This is the story of Betty, a sweet 2-year-old kitty rescued along with her sister Veronica from Chester Animal Control when they were less than a month old by Susan Schreck, founder of Saving Southern Kitties. Susan is well known in the Carolina cat community. Her rescues these days come mostly from Greenville County Animal Care, a kill shelter in Upstate South Carolina.
Susan almost lost Betty last month to a freak accident and wants to share her experience to save other cat owners the heartache of what can happen when a cat gets a bit too nosy. Betty almost died of a foreign object blockage from something found (probably) in every home.
Betty started out by vomiting clear fluids back on March 15. Other than throwing up and appearing unwell, Betty didn’t seem to be in much danger. Susan took her to her personal vet that day, where Betty was given fluids and a Cerenia injection and sent home. At this point Betty was displaying a mild fever.
The next day Betty was back at the clinic. Susan’s regular vet wasn’t available, so Betty was kept overnight. When x-rays were taken Friday, the vet noticed something that looked as though it would pass on out through her intestines. Betty was so upset she was sent home, with instructions given to Susan to syringe feed her and watch her for changes.
By Saturday Betty was no better. Susan texted her vet Saturday and Sunday and cared for Betty until the office opened up on Monday. By this time Betty was becoming lethargic and not eating. She also had a fever. Susan had her at the vet Monday for more tests.
A Barium study was done, where it was determined Betty had a blockage and surgery was needed to get that blockage out. Susan’s vet could perform the operation, but if something went wrong, it would be best for Betty to already be at a 24 hour emergency clinic. Betty was transferred March 23 to Charlotte Animal Referral & Emergency (CARE) Hospital in Charlotte, where she underwent emergency surgery at 1 a.m. Not only was something stuck in her intestines, something was stuck in her oesophagus as well. So a second surgery was performed soon after the first to remove that blockage.
It was touch and go with Betty for several days. Surgery of this type is delicate, and Betty had problems with her blood pressure, as well as a fever. Add a feeding tube on top of that, and you have a very unhappy cat. Betty was sedated to help her rest and heal faster. Unfortunately, we couldn’t sedate Susan, who worried constantly about her kitty (as we all would be in her position).
Betty came home March 30 after spending almost a week in ICU. She doesn’t like a feeding tube, but it will have to stay in until she’s eating enough on her own. Susan reported her appetite is coming back. Betty also doesn’t like to be alone, so Susan is having to stay very close to her little princess. Veronica is also glad to see her sister back at home.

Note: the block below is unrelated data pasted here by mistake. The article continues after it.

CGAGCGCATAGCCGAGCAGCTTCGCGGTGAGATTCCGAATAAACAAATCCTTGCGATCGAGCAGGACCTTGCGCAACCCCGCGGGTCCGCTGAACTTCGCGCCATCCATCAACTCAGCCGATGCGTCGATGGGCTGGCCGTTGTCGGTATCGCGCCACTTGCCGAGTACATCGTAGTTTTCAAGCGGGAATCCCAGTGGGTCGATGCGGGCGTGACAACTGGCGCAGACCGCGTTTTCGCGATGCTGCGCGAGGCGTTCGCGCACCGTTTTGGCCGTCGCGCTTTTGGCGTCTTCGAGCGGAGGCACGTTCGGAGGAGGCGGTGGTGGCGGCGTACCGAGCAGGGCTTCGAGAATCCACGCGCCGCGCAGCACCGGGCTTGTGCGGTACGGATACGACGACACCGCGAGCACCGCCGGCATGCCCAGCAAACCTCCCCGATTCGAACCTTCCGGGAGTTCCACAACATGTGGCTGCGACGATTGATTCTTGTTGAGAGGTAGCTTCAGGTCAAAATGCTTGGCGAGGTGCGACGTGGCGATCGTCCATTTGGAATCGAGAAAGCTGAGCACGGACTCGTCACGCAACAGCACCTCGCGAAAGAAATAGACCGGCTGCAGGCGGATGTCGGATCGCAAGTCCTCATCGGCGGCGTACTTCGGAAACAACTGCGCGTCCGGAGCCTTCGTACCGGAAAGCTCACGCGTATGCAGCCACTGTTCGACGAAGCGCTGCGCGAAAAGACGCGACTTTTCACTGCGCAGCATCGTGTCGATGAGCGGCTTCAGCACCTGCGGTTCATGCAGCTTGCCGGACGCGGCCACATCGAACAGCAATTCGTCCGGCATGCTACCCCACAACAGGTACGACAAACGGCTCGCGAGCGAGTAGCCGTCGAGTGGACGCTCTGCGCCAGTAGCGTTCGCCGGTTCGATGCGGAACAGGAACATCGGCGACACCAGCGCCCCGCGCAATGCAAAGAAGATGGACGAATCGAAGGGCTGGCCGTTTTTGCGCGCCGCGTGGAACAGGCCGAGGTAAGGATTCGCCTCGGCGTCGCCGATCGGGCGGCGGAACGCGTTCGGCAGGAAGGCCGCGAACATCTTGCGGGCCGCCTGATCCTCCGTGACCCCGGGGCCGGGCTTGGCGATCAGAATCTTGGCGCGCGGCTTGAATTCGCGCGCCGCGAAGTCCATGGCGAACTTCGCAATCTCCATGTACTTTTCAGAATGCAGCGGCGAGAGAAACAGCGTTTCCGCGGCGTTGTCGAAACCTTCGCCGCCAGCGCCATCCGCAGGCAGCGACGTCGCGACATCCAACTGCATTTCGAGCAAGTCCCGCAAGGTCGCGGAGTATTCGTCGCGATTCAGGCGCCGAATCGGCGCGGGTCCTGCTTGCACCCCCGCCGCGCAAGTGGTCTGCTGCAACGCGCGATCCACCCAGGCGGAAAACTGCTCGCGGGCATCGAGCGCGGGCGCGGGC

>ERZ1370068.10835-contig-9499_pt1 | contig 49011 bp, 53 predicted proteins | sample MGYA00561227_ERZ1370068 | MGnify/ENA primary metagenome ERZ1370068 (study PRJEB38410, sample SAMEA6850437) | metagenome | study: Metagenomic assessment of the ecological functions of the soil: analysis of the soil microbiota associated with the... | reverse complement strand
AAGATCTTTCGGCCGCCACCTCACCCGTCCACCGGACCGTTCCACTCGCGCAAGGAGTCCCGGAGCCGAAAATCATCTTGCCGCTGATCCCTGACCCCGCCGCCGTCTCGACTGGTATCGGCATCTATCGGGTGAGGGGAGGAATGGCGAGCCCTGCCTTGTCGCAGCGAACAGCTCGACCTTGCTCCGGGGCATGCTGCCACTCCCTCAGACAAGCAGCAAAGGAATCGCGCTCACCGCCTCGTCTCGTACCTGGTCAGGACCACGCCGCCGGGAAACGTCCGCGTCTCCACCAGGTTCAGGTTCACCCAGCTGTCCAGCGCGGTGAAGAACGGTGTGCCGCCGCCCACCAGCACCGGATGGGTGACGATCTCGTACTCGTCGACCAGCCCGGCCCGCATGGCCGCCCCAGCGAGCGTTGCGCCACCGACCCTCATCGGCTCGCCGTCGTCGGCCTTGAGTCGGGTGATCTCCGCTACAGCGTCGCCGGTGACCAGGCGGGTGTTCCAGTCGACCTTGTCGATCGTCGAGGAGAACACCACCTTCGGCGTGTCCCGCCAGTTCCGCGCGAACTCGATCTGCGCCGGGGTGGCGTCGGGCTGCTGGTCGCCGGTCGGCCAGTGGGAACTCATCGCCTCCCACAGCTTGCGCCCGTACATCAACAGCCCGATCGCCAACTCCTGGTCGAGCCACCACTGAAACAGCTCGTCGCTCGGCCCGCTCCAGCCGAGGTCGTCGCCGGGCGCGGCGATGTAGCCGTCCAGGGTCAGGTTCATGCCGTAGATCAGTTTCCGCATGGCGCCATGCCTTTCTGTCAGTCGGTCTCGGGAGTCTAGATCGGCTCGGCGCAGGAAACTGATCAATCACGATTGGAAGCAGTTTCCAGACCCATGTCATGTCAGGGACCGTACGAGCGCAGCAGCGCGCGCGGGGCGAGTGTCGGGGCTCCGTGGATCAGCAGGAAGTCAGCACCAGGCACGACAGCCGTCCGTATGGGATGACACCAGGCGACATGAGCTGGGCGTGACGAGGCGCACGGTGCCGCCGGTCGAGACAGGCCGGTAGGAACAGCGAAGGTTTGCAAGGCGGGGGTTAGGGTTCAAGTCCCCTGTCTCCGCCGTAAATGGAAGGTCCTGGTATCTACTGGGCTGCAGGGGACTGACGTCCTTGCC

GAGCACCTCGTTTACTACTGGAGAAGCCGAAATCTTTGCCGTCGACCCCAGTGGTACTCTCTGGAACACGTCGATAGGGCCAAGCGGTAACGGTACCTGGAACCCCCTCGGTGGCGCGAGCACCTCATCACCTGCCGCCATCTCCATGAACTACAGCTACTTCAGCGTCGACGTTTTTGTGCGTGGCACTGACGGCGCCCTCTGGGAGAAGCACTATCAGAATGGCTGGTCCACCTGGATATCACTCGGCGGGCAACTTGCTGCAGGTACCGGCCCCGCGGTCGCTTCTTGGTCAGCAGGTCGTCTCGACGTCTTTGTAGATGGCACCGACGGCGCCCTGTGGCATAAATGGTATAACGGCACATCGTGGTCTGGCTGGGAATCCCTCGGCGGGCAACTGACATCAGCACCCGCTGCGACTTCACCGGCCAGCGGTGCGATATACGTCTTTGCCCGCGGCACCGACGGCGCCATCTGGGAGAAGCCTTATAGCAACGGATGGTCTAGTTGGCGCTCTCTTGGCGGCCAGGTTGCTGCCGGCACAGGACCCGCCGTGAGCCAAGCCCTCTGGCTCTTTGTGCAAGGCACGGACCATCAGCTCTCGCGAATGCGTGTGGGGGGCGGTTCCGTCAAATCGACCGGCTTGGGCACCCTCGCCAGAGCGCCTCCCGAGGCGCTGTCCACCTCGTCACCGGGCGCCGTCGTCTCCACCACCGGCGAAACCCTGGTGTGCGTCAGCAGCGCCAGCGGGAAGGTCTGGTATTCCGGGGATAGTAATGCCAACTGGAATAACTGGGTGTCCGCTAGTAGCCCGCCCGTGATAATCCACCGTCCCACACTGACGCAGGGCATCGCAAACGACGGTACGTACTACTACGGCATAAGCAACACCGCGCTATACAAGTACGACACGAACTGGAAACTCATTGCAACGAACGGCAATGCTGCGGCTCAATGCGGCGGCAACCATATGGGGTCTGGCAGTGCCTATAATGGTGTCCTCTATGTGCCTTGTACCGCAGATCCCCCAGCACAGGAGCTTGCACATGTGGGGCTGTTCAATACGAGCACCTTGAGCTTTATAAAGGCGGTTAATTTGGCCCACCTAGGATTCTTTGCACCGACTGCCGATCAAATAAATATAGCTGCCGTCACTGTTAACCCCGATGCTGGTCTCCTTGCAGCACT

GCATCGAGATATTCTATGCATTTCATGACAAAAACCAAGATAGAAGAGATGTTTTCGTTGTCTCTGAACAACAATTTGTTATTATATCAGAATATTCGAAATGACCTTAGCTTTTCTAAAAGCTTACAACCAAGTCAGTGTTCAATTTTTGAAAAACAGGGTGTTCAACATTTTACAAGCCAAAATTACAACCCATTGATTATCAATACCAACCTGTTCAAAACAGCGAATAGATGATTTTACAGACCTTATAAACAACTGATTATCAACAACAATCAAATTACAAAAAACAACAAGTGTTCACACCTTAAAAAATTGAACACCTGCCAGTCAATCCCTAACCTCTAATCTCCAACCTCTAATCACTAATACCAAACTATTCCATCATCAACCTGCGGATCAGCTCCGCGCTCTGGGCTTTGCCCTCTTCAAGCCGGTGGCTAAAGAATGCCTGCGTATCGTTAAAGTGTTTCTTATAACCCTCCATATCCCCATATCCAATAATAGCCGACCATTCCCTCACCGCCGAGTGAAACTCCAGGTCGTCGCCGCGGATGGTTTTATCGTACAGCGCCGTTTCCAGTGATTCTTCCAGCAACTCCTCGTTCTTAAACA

Part of the cause of Betty’s blockages turned out to be a pillow with ‘strings’ attached for decoration. The pillow had been in Susan’s home for years, but Betty found it and decided to eat it. Now Susan has learned there’s more than a pillow involved. If you turn over a recliner, couch or love seat, you’ll find a black material stretched across the bottom of it. Some box springs for the bed even have this material. What Susan found was more material that had been chewed on, so Betty had blockages from more than one item she decided to turn into a chew toy. All of that material has been ripped off of the furniture and trashed so another cat or dog isn’t injured.
Betty has more than $8,000 in vet expenses. Susan is handling those expenses since it’s her personal cat, but she could really use some help right now with rescue expenses. Many of the cats she pulls have ongoing medical needs. If you’d like to donate, click here. No donations will be used for Betty, but will take some of the stress off of Susan. Rescues are struggling because donations are down this year.
Please share this story with friends who love cats, with the hope it will save someone else the expense and heartache Susan has gone through over the past week. I’ve done a few articles about household dangers in the past, and have listed them below. The comments on some are better than the actual article in many instances. Feel free to add anything you think would save a cat or anything you’ve personally experienced with your own cat.
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Associated articles on household dangers to cats:
- Accidental ways to kill a cat
- Accidental ways to harm of kill your cat
- Hormone cream poising cats
- Reed diffusers can cause chemical burns in cats